Who we are and what we do
This class of the publication scheme contains information about our CCG such as structure, locations and governance. It includes information on the legal status of our CCG and how to contact us.
CCGs are relatively new organisations, led by a team of local clinicians including GPs, hospital consultants and nurses.
NHS Bradford Districts CCG was established as part of the major changes to the NHS set out in the 2010 White Paper Equity and Excellence - Liberating the NHS which became law under the Health and Social Care Act 2012.
From April 2013 Primary Care Trusts were abolished under the 2012 Act and clinical commissioning groups (CCGs) became responsible for commissioning (buying) health and care services including:
This means that CCGs are empowered and enabled to improve services locally for the benefit of patients and local communities.
Primary care co-commissioning is one of a series of changes set out in the NHS Five Year Forward View. Co-commissioning is a key enabler in developing seamless, integrated out-of-hospital services based around the needs of local populations. Benefits for the public and patients include:
It also drives the development of new models of care such as multispecialty community providers and primary and acute care systems.
On 1 April 2015 our CCG accepted full delegated responsibility from NHS England to commission GP primary care services. We are passionate about improving quality across all practices and the introduction of this delegation is seen as an essential step towards expanding and strengthening primary medical care.
To support our role, we have established a primary care commissioning committee whose role is to make decisions on the review, planning and procurement of primary care services in our area, under delegated authority from NHS England.
CCGs are overseen by NHS England, a national body formed under the 2012 Act. Local offices of NHS England oversee a group of CCGs such as Bradford Districts and also manage some aspects of primary care commissioning, such as services commissioned from NHS dentists, pharmacies and opticians.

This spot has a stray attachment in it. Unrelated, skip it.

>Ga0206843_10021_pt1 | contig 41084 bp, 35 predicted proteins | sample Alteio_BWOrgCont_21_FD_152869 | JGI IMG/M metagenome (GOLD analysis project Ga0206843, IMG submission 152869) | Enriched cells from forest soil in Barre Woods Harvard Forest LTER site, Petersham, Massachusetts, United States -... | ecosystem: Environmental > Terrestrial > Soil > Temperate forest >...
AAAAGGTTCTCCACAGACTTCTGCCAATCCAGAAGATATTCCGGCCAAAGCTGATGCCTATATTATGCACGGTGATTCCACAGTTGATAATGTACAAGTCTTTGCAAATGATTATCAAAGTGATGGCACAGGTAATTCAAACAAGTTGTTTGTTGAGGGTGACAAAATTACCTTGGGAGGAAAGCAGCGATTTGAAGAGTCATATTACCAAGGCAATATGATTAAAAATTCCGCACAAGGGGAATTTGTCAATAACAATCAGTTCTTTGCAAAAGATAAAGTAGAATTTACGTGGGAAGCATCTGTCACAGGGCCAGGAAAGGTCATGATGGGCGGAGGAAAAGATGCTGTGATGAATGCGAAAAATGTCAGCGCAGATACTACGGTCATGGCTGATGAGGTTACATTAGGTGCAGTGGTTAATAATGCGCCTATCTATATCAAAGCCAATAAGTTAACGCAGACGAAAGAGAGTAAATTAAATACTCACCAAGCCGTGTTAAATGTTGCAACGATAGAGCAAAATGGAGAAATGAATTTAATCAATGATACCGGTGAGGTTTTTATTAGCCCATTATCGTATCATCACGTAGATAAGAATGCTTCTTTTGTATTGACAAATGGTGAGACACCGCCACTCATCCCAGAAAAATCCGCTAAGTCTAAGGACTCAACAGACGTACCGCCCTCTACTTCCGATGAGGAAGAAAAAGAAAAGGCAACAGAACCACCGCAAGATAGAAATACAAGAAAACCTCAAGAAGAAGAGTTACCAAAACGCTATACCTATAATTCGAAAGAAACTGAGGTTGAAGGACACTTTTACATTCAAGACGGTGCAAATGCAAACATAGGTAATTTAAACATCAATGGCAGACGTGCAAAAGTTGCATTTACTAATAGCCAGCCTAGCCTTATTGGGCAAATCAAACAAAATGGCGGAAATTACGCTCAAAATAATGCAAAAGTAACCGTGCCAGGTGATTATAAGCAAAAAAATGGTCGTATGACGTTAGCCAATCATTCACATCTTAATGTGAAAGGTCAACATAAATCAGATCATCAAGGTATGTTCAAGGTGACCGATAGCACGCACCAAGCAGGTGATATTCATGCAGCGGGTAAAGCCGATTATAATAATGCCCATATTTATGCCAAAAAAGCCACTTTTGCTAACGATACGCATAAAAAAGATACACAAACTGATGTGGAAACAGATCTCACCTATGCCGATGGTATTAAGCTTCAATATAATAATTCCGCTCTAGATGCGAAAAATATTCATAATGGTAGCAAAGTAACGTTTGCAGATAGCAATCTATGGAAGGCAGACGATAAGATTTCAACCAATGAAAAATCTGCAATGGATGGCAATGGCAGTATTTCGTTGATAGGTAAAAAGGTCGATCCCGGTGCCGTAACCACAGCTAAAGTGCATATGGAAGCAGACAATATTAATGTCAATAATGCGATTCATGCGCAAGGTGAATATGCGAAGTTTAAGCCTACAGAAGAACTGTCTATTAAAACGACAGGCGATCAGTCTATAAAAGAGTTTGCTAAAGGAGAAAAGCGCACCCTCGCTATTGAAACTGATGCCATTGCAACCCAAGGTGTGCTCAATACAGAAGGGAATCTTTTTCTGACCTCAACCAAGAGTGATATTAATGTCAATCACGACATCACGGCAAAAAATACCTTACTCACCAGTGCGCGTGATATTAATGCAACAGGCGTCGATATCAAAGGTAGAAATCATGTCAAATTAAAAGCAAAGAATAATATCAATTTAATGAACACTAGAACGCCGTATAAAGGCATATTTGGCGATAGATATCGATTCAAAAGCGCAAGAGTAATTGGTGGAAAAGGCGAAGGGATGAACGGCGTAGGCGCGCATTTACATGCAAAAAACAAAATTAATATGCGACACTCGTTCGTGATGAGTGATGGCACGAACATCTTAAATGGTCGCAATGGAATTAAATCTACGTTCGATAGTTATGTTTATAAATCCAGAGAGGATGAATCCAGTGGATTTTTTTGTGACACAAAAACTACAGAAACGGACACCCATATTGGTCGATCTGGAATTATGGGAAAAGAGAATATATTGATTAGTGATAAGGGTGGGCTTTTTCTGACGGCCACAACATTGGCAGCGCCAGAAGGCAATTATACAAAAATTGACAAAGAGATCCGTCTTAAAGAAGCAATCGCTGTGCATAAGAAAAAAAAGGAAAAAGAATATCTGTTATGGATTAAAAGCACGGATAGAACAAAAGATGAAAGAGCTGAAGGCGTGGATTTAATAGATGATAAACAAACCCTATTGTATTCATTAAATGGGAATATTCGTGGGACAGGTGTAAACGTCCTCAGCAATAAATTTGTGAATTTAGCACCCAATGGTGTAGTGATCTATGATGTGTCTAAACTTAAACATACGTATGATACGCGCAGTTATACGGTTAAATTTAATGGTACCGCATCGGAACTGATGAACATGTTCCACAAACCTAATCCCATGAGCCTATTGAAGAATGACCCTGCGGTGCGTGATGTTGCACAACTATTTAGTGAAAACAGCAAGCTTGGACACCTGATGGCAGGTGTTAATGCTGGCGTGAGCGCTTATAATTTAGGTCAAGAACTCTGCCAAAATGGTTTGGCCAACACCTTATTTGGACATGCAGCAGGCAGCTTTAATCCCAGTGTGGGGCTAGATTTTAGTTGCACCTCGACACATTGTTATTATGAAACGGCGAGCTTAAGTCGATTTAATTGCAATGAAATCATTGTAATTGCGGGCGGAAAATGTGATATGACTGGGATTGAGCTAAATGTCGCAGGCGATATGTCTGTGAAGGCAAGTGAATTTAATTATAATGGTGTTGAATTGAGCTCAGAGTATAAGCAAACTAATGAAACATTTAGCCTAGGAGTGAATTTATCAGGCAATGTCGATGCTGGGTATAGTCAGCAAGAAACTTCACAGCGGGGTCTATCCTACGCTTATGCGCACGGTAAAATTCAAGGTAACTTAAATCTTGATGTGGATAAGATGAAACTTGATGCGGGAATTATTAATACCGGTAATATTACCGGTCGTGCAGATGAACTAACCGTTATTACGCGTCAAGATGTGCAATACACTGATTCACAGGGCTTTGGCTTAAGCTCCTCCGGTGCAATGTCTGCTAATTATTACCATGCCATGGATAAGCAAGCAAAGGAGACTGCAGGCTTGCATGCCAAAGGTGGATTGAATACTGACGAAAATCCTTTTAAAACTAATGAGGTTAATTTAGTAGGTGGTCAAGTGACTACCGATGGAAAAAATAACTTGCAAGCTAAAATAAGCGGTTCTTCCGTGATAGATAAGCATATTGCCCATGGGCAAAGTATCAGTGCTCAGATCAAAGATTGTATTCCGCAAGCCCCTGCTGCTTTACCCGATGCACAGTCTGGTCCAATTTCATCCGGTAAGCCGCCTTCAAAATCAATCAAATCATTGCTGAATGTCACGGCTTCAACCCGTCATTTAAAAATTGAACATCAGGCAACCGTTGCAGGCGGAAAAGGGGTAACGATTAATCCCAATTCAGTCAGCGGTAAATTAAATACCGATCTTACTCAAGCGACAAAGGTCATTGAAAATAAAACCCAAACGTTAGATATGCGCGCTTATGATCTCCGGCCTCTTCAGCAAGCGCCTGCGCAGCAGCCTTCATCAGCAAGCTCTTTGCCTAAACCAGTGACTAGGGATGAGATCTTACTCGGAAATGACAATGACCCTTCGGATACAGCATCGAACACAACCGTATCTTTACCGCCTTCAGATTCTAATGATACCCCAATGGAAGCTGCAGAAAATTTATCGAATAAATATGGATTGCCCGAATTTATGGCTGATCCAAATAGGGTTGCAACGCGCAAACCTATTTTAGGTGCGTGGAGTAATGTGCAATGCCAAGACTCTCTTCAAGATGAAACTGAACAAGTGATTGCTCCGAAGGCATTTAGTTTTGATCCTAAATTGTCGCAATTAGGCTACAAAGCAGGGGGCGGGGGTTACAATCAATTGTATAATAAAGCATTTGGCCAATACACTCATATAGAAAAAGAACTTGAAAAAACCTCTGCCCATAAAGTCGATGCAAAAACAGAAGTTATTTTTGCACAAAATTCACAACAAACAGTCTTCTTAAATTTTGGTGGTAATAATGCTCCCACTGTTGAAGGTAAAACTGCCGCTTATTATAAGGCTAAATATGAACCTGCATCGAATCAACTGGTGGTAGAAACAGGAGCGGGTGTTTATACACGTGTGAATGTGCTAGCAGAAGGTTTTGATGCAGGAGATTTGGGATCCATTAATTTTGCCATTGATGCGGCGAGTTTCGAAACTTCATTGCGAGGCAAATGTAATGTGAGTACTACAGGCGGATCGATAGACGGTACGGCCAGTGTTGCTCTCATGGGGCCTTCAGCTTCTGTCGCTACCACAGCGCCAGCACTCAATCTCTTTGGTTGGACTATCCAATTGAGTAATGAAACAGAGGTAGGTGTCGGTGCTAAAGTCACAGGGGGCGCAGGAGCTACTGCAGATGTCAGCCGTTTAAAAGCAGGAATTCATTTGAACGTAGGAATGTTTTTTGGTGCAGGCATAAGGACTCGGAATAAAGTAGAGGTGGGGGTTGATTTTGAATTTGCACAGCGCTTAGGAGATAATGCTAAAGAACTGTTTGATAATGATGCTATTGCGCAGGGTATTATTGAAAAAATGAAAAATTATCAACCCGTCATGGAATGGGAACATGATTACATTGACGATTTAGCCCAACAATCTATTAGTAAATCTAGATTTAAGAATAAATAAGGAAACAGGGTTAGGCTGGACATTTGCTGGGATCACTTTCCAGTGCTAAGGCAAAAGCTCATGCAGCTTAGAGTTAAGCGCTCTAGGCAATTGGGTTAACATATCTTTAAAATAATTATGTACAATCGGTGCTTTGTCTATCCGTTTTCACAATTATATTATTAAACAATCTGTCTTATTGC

As well as creating CCGs and NHS England, the Act established several other new bodies including:
In 2010, the government set out its long-term vision for the future of the NHS in the NHS White Paper, Equity and excellence: Liberating the NHS. This was supplemented, in 2014, by the NHS Five Year Forward View which, together with associated planning guidance, sets out a vision for the NHS.
The Five Year Forward View states why change is needed, what that change might look like and how it can be achieved. It describes various models of care which could be provided in the future, defining the actions required at local and national level to support delivery. Everyone will need to play their part – system leaders, NHS staff, patients and the public – to realise the potential benefits for us all. It covers areas such as disease prevention; new, flexible models of service delivery tailored to local populations and needs; integration between services; and consistent leadership across the health and care system.
The Five Year Forward View starts the move towards a different NHS, recognising the challenges and outlining potential solutions to the big questions facing health and care services in England. It defines the framework for further detailed planning about how the NHS needs to evolve over the next five years.
The planning guidance - Everyone Counts: Planning for Patients 2015/15 and 2015/16 - sets out a bold framework within which commissioners will work with providers and partners in local government to develop strong, robust and ambitious five year plans to secure the continuity of sustainable high quality care for all. It seeks:
The NHS Constitution For England
The NHS Constitution has been created to protect the NHS and make sure it will always do the things it was set up to do in 1948 - to provide high-quality healthcare that’s free and for everyone.
The NHS Constitution will also make sure that no government can change the way the NHS works without getting the approval of staff, patients and the public. The constitution is a promise that the NHS will always be there for you.
National service frameworks (NSFs) and strategies set clear quality requirements for care. These are based on the best available evidence of what treatments and services work most effectively for patients.
One of the main strengths of each strategy is that it is inclusive, having been developed in partnership with health professionals, patients, carers, health service managers, voluntary agencies and other experts.
There are frameworks and strategies in place for:
NHS Airedale Wharfedale and Craven Clinical Commissioning Group does not hold meetings with pharmaceutical companies or medical suppliers.
NHS Airedale Wharfedale and Craven Clinical Commissioning Group is committed to working in partnership with a range of organisations such as these shown below:
The location and contact details of our CCG can be found on the contact us page.
You can read our prospectus here. It may help you understand who we are, whay we exist and how we aim to deliver the best health and care services for local people.